Using our sandnet again, we can see that the first thing the trojan does is bind to a port, and send a 4-byte UDP packet to yu.haxx.biz. Emulating this on an Internet connected network with a fake socks proxy that feeds into a blackhole SMTP server, we can infiltrate the proxy network.
Before too long, we begin to see loads of spam being pumped through our socks server, from dozens of IP addresses:
Received: from localhost ([188.8.131.52]
cistron.nl with esmtp (Exim 3.67 #1 (gabriel))
<- forged.id 8AHg7h-5464bE-00; Sun, 13 Aug
2006 17:09:11 -0800Date: Sun, 13 Aug 2006
17:09:11 -0800From: [removed]To: [removed]Subject:
*AFFAIR/SINGLES UPDATEThree women within 10 miles
of your homeare interested in a "desperate get wild"
date:Teressa- 110lbs, 34c, blonde, tanKrystal- 123lbs,
36d, brown hairKylie- 128lbs, 36bb,
dark hair & skin*Sex Depraved Housewives is a registered
trademark.[removed].comMethod to be de-listed.[removed].com/fr1
Sun, 13 Aug 2006 23:24:20 +0400From: [removed]
User-Agent: Opera/7.02 (Windows ME; U)MIME-Version:
1.0To: [removed]Subject: last wkContent-Type:
7bitYoThought you wanted to know about the present
I just bought for my brother.They've just been
dying for a new time keeper, I just couldn't
afford one,well that is until i came upon
This site makes me confused as to why I even trouble
myself withmaking the voyage to the shopping center!
crisp points. And so, as night was drawingI shell will
not harm youAfrica understand why she refused. After the first
The spam is very typical of what we see these days, the sites advertised are hawking anything from porn to fake Rolexes to pharmaceuticals:
Obviously there is money being made here - the economics of exploiting end-user systems for the purposes of spam has been an established business model for at least four years now.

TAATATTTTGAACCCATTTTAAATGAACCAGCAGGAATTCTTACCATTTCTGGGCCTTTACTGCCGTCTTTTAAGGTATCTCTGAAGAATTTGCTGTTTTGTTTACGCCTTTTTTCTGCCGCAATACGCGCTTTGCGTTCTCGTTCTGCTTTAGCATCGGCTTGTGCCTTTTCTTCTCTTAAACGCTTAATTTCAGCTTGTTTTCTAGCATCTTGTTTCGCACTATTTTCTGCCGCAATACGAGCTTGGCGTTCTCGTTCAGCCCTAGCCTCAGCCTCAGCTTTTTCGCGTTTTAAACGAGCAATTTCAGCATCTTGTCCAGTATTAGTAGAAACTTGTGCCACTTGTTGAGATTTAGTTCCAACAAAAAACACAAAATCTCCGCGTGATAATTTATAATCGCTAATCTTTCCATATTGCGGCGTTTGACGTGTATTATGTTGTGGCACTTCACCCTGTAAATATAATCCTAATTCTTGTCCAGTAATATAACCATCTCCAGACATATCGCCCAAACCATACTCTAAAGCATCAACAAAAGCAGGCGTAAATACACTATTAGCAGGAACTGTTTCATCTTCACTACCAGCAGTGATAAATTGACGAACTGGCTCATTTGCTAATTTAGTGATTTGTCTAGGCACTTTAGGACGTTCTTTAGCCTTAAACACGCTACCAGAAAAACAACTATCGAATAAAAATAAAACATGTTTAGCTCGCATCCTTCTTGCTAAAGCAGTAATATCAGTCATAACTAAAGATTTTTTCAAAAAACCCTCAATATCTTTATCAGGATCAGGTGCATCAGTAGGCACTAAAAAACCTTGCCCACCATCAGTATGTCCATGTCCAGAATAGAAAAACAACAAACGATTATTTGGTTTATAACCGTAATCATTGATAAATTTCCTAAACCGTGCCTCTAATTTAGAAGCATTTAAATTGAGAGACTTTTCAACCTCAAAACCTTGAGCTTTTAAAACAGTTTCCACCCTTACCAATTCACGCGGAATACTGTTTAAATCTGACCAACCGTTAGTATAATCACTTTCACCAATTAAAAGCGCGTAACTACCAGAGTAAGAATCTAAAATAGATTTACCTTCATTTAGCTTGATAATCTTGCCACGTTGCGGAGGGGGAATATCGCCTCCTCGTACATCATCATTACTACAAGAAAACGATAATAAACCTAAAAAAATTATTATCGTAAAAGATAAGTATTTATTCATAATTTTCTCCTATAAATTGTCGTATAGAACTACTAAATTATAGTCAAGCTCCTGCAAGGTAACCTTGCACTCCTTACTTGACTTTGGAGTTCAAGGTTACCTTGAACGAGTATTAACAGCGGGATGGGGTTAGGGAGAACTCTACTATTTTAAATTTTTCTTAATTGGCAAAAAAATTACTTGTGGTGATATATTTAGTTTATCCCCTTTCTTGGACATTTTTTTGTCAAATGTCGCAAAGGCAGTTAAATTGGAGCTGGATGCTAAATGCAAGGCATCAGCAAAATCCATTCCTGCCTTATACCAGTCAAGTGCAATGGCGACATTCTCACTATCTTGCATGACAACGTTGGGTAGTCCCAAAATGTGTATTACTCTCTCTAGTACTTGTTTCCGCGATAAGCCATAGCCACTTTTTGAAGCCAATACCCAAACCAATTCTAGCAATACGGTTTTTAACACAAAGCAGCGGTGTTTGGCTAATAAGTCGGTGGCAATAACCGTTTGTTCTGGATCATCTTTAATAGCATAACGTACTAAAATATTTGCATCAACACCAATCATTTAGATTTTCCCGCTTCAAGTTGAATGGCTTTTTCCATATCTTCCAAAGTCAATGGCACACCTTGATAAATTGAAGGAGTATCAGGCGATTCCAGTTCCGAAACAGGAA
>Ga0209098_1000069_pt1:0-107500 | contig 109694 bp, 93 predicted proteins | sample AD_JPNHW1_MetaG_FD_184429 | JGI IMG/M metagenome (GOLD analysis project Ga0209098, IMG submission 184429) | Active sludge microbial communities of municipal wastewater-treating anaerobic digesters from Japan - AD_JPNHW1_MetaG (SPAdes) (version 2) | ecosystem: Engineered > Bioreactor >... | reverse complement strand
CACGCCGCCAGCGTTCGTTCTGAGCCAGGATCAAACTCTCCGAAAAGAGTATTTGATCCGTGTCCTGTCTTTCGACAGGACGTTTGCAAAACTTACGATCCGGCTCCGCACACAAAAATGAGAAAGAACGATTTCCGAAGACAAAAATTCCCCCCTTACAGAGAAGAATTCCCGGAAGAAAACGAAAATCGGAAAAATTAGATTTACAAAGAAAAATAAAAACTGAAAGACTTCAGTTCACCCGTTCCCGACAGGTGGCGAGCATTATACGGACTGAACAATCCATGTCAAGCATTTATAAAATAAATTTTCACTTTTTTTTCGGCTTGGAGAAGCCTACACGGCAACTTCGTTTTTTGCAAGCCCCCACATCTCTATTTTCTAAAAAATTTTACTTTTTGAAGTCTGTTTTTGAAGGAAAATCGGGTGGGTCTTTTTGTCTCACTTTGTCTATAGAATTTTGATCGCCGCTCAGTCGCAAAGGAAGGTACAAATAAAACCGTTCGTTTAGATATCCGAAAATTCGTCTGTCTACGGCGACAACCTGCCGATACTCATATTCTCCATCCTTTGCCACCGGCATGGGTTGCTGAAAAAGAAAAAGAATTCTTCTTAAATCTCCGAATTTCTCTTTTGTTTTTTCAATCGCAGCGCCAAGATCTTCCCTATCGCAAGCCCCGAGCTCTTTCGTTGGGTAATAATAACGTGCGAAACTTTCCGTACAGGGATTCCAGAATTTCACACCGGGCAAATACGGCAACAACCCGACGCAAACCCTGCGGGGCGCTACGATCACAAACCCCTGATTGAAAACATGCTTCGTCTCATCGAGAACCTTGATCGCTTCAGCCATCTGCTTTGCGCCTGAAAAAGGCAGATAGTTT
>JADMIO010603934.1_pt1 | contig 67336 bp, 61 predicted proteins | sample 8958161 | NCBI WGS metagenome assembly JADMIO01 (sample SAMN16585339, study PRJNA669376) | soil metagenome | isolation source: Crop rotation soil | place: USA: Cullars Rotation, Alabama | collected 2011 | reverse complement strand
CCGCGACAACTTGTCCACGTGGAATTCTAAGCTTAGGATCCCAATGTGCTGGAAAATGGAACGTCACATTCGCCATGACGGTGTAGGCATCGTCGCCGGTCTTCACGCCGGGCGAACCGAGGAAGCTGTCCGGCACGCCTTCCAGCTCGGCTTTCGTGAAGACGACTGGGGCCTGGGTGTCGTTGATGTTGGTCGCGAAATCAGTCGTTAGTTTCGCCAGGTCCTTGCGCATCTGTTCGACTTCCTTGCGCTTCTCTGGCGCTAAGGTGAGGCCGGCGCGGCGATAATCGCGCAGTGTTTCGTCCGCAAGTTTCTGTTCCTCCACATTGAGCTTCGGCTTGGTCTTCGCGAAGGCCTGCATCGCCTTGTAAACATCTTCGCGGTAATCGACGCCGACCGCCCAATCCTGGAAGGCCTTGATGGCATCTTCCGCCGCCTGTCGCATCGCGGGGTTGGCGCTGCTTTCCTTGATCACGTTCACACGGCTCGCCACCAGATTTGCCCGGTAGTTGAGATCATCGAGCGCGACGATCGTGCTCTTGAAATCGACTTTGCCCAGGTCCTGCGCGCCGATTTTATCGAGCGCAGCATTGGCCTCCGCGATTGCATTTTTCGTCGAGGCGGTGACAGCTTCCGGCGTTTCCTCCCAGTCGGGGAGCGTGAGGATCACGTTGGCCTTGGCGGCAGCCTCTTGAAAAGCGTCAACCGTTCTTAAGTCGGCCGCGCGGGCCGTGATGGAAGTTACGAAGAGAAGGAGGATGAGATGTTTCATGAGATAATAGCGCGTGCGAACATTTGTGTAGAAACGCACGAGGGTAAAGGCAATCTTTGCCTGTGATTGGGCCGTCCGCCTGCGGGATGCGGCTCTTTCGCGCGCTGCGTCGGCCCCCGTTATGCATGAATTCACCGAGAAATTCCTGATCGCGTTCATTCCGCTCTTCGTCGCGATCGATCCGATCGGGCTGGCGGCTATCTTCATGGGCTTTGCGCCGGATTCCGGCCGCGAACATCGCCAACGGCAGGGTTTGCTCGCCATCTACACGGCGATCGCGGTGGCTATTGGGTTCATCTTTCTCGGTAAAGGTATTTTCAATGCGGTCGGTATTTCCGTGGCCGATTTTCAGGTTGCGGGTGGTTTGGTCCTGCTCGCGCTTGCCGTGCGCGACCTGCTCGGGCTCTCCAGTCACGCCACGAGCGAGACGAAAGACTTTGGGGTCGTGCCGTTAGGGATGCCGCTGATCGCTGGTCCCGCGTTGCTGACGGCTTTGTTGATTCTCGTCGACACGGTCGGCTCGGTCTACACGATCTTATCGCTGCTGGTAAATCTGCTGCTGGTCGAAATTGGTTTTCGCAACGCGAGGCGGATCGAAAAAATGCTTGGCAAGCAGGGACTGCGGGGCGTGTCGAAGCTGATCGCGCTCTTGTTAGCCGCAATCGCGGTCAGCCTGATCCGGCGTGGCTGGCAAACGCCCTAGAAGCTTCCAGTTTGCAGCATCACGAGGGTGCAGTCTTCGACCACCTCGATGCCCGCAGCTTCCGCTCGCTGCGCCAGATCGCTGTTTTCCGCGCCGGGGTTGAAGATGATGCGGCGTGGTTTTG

Can your antivirus protect you from becoming part of the proxy network? Not by itself - we saw that with the release of Mocbot, only 1/3 of tested antivirus scanners detected it, even though it was little changed from the variants released over the previous six months. Another factor is the use of the IRC C&C to provide instructions to automatically download the second-stage trojan executable. If your antivirus company is not spying on these control channels on an ongoing basis, there is no way to know what malware is being installed after the initial infection. So, when you remove Mocbot from an infected system, the malware that was subsequently downloaded may go undetected for some time - which is fine with the botherder, as that's the executable they really wanted you to run anyway.
In the case of a system that has become infected with a trojan, worm or virus, unless you are a malware expert, the only way to be 100% sure the system is malware-free is to completely wipe the hard drive and reinstall the operating system. The lesson here is to not become infected in the first place - which means upgrade and patch early, and maintain several levels of defense against malware, including firewalls, antivirus, system hardening. The most important defense however, is maintaining a general awareness of the threats facing Internet users each day.
The SecureWorks research team would like to thank myNetWatchman for their valuable assistance in analyzing the Ranky trojan.